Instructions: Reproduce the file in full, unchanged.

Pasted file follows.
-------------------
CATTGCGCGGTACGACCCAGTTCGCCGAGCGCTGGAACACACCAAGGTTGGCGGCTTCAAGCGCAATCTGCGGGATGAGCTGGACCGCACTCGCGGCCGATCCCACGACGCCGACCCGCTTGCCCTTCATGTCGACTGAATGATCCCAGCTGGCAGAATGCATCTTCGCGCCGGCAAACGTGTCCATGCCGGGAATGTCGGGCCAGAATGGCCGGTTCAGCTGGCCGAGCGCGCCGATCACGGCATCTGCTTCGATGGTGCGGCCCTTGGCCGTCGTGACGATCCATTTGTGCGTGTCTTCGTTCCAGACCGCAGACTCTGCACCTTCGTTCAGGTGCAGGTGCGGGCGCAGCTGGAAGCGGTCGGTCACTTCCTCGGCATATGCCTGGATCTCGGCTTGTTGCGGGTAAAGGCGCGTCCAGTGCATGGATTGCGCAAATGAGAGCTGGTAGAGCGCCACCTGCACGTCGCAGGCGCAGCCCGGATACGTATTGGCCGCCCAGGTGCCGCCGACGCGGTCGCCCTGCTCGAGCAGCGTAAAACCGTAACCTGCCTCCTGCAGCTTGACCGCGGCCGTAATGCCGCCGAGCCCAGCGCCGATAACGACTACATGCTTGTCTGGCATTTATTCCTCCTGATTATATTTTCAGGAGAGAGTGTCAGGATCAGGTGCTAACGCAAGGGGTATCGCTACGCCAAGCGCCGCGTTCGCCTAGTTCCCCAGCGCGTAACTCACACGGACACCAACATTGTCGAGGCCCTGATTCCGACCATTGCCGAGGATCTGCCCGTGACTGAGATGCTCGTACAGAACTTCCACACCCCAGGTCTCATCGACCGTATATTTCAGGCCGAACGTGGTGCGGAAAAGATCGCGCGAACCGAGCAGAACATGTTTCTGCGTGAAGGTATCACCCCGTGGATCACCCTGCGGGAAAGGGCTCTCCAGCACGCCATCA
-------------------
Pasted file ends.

CATTGCGCGGTACGACCCAGTTCGCCGAGCGCTGGAACACACCAAGGTTGGCGGCTTCAAGCGCAATCTGCGGGATGAGCTGGACCGCACTCGCGGCCGATCCCACGACGCCGACCCGCTTGCCCTTCATGTCGACTGAATGATCCCAGCTGGCAGAATGCATCTTCGCGCCGGCAAACGTGTCCATGCCGGGAATGTCGGGCCAGAATGGCCGGTTCAGCTGGCCGAGCGCGCCGATCACGGCATCTGCTTCGATGGTGCGGCCCTTGGCCGTCGTGACGATCCATTTGTGCGTGTCTTCGTTCCAGACCGCAGACTCTGCACCTTCGTTCAGGTGCAGGTGCGGGCGCAGCTGGAAGCGGTCGGTCACTTCCTCGGCATATGCCTGGATCTCGGCTTGTTGCGGGTAAAGGCGCGTCCAGTGCATGGATTGCGCAAATGAGAGCTGGTAGAGCGCCACCTGCACGTCGCAGGCGCAGCCCGGATACGTATTGGCCGCCCAGGTGCCGCCGACGCGGTCGCCCTGCTCGAGCAGCGTAAAACCGTAACCTGCCTCCTGCAGCTTGACCGCGGCCGTAATGCCGCCGAGCCCAGCGCCGATAACGACTACATGCTTGTCTGGCATTTATTCCTCCTGATTATATTTTCAGGAGAGAGTGTCAGGATCAGGTGCTAACGCAAGGGGTATCGCTACGCCAAGCGCCGCGTTCGCCTAGTTCCCCAGCGCGTAACTCACACGGACACCAACATTGTCGAGGCCCTGATTCCGACCATTGCCGAGGATCTGCCCGTGACTGAGATGCTCGTACAGAACTTCCACACCCCAGGTCTCATCGACCGTATATTTCAGGCCGAACGTGGTGCGGAAAAGATCGCGCGAACCGAGCAGAACATGTTTCTGCGTGAAGGTATCACCCCGTGGATCACCCTGCGGGAAAGGGCTCTCCAGCACGCCATCA